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Sunset, from the 50th floor in the AON Building

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DreamCon

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DreamCon

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Get Golf Ready

In ongoing effort to get myself out of my appartement (I work from home, so it truly is my castle), I decided to learn how to golf. It’s an outside activity, I can call it sport (without any actual physical effort), it’s mostly in beautifully landscaped surroundings, and I might even get to meet people outside my work or family.

I found that the Get Golf Ready program is a perfect fit for that. It’s designed to teach adults how to play golf with beginner golf lessons. For an affordable $99, you get five lessons that get you started with the game: putting, chipping, full shots, drive, a.s.o. Exactly what I was looking for!

Today I went for my first lesson:

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Everyone knows you play 18 holes of golf, but today I learned that two strokes out of every par (a predetermined number of strokes required to complete a hole) are considered to be putting strokes, on average half of all strokes in a round of golf! So putting is super important, which is why we started with that. We’re a very diverse group of five student, who were let by a great golf instructor/teacher. He’s really enthusiastic and made the lesson today really fun! He took a lot of time and went well beyond the scheduled 90mins of instructions, touching all kinds of different subjects, from putting (of course), to golf rules, to etiquette, and even a short intro to the golf carts they use there.

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Two Trees from the Olivas Links Golf Course.

I had a great time today and a lot of fun. I can not wait to learn more, and might just go back and practice some putting on my own now!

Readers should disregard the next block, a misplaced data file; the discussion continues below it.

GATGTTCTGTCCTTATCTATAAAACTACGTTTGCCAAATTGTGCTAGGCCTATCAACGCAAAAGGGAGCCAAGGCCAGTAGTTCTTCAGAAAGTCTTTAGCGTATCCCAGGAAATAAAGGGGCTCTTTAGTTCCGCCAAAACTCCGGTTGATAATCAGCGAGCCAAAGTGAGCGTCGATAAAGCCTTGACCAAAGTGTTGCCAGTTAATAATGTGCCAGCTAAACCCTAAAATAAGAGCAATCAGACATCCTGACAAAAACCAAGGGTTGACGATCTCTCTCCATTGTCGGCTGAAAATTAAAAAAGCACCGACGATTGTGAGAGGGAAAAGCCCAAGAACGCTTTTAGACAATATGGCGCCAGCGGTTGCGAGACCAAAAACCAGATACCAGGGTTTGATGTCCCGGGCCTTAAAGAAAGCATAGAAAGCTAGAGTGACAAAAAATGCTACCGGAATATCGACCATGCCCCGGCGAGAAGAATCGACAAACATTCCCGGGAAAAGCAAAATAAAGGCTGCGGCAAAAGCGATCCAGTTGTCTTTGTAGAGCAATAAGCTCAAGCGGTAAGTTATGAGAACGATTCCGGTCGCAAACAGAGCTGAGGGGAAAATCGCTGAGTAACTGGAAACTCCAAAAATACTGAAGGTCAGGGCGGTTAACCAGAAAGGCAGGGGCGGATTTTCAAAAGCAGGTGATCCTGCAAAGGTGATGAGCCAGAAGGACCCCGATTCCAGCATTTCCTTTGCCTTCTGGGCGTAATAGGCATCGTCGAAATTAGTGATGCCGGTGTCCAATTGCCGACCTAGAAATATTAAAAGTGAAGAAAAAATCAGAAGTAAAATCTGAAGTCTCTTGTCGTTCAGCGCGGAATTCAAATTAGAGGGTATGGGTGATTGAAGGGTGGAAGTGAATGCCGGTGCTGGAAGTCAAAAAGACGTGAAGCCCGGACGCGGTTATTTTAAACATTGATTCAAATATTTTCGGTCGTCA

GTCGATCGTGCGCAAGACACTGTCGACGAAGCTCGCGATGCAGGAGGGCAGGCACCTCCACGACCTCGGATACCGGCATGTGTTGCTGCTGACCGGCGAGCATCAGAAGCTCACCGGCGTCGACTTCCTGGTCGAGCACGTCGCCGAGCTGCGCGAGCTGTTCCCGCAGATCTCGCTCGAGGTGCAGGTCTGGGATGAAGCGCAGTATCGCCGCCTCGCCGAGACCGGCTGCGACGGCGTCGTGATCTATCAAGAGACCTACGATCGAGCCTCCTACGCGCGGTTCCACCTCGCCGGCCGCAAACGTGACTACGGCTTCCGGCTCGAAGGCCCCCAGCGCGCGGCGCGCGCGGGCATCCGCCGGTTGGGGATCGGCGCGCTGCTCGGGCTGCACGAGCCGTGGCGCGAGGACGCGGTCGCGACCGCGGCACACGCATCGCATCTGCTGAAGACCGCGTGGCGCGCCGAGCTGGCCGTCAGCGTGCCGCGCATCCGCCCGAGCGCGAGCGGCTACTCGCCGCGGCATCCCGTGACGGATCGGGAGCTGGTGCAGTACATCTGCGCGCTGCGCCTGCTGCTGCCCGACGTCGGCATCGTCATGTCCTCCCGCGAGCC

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Busy June

Three Meetups, two WordCamps, a conference, and a birthday. Coming back from a team meetup in Florence, Italy, the awesome WordCamp Orange County kicked of the month of June, which will be a busy, WordPress-filled one for me.

I’ll speak at the Ventura WP Meetup and then travel to Portland, Oregon where I’ll be co-working with Michael Fields, attend the Portland WP Meetup, participate in an advanced jQuery training, and join many other Automatticians for a jQuery conference. Back in Ventura, I will speak for the first time at the Topanga Canyon WP Meetup, and celebrate my 30th birthday one day after that. For the grand finale, I’ll be traveling to Canada for the first time in my life and volunteer at WordCamp Montreal. Throughout the month I will also meet a lot of my Automattic colleagues for the first time, which always makes for a good time.

Last but not least, I hope the new version of WordPress will be released this month, making the new default theme Twenty Thirteen available to millions of WordPress users.

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Indecision

This happens to me a lot. I go into a store with the intent of buying something. Let’s say a pair of pants. And more times than not, I go home empty handed. Why is that?

I spend a lot of time weighing the pros and cons of a buying decision. And I don’t mean things like a car or a house. Those too, of course. But I mean things like the above mentioned pair of pants. Or a home stereo. Or ice cream.

Ice cream in a grocery store in Ventura

I took this picture today, in a Ventura grocery store. This is just too much choice for me! When there are 23 different flavors and brands of chocolate ice cream, I will always wonder: “What if the flavor next to is better than the one that I just bought?” I will not be able to select a product and feel confident that I made the best possible choice.

I hate buyer’s remorse. Probably because I made too many bad buying decisions in the past. I wonder how much money I spent on purchases I later regretted? That dress shirt that ended up being just too small, the membership in an animal rescue club that I agreed on in the pedestrian zone, or the two liter bottle of tonic water.

I hate buyer’s remorse. I hate it so much, I’d rather walk out of a store than buy the pair of pants the fit decently.

[EDIT]:
Philip pointed out a TED video to me, which really hit the nail on the head:

tl;dr:
Why choices make people miserable:

  • Regret and anticipated regret
  • Opportunity costs
  • Escalation of expectations
  • Self-blame
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